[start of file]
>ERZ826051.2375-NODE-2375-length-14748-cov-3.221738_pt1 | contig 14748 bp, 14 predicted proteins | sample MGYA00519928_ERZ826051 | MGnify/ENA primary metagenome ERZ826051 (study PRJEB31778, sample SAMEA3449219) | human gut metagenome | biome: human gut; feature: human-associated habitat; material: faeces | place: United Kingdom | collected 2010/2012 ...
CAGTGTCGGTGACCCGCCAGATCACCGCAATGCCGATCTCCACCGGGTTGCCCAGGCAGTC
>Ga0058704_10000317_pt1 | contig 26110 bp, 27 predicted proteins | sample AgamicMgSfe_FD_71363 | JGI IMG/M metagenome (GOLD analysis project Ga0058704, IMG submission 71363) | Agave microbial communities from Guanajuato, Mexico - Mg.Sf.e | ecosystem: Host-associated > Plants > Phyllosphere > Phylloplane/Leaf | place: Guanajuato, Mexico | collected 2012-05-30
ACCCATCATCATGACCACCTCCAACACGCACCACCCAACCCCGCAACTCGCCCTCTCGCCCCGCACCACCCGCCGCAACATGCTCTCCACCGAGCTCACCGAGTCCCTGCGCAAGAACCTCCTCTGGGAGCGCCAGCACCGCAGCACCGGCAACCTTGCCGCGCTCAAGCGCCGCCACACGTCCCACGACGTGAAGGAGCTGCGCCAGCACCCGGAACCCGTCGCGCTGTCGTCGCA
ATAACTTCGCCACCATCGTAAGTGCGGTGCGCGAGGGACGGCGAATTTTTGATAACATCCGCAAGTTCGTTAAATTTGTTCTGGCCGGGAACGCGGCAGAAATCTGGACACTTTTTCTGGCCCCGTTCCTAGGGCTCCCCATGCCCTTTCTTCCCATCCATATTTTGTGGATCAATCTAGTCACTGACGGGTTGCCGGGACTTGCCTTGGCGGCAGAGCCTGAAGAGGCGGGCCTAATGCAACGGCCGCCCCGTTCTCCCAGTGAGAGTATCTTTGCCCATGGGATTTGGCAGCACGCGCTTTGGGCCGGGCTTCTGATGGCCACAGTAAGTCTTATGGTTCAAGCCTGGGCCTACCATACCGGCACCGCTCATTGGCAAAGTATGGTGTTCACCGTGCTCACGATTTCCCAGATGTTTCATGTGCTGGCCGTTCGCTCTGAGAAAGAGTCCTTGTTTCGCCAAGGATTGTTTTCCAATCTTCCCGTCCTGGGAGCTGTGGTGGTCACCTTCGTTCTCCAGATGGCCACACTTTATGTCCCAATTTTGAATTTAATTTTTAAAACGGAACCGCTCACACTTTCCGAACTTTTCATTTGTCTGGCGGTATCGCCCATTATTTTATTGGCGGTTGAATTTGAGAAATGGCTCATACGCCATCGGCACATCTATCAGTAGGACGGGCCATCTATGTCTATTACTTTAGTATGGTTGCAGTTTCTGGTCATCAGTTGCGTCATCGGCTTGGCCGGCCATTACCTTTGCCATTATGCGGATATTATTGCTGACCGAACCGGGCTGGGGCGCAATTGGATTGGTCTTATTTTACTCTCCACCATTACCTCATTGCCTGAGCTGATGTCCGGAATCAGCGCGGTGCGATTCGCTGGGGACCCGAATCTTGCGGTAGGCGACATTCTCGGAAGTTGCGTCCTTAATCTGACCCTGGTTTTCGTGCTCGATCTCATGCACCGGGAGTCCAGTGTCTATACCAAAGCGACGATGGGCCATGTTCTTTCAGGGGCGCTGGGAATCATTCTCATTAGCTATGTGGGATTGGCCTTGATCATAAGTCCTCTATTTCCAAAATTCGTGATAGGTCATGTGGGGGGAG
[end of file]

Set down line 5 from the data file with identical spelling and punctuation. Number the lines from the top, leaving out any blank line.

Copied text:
ATAACTTCGCCACCATCGTAAGTGCGGTGCGCGAGGGACGGCGAATTTTTGATAACATCCGCAAGTTCGTTAAATTTGTTCTGGCCGGGAACGCGGCAGAAATCTGGACACTTTTTCTGGCCCCGTTCCTAGGGCTCCCCATGCCCTTTCTTCCCATCCATATTTTGTGGATCAATCTAGTCACTGACGGGTTGCCGGGACTTGCCTTGGCGGCAGAGCCTGAAGAGGCGGGCCTAATGCAACGGCCGCCCCGTTCTCCCAGTGAGAGTATCTTTGCCCATGGGATTTGGCAGCACGCGCTTTGGGCCGGGCTTCTGATGGCCACAGTAAGTCTTATGGTTCAAGCCTGGGCCTACCATACCGGCACCGCTCATTGGCAAAGTATGGTGTTCACCGTGCTCACGATTTCCCAGATGTTTCATGTGCTGGCCGTTCGCTCTGAGAAAGAGTCCTTGTTTCGCCAAGGATTGTTTTCCAATCTTCCCGTCCTGGGAGCTGTGGTGGTCACCTTCGTTCTCCAGATGGCCACACTTTATGTCCCAATTTTGAATTTAATTTTTAAAACGGAACCGCTCACACTTTCCGAACTTTTCATTTGTCTGGCGGTATCGCCCATTATTTTATTGGCGGTTGAATTTGAGAAATGGCTCATACGCCATCGGCACATCTATCAGTAGGACGGGCCATCTATGTCTATTACTTTAGTATGGTTGCAGTTTCTGGTCATCAGTTGCGTCATCGGCTTGGCCGGCCATTACCTTTGCCATTATGCGGATATTATTGCTGACCGAACCGGGCTGGGGCGCAATTGGATTGGTCTTATTTTACTCTCCACCATTACCTCATTGCCTGAGCTGATGTCCGGAATCAGCGCGGTGCGATTCGCTGGGGACCCGAATCTTGCGGTAGGCGACATTCTCGGAAGTTGCGTCCTTAATCTGACCCTGGTTTTCGTGCTCGATCTCATGCACCGGGAGTCCAGTGTCTATACCAAAGCGACGATGGGCCATGTTCTTTCAGGGGCGCTGGGAATCATTCTCATTAGCTATGTGGGATTGGCCTTGATCATAAGTCCTCTATTTCCAAAATTCGTGATAGGTCATGTGGGGGGAG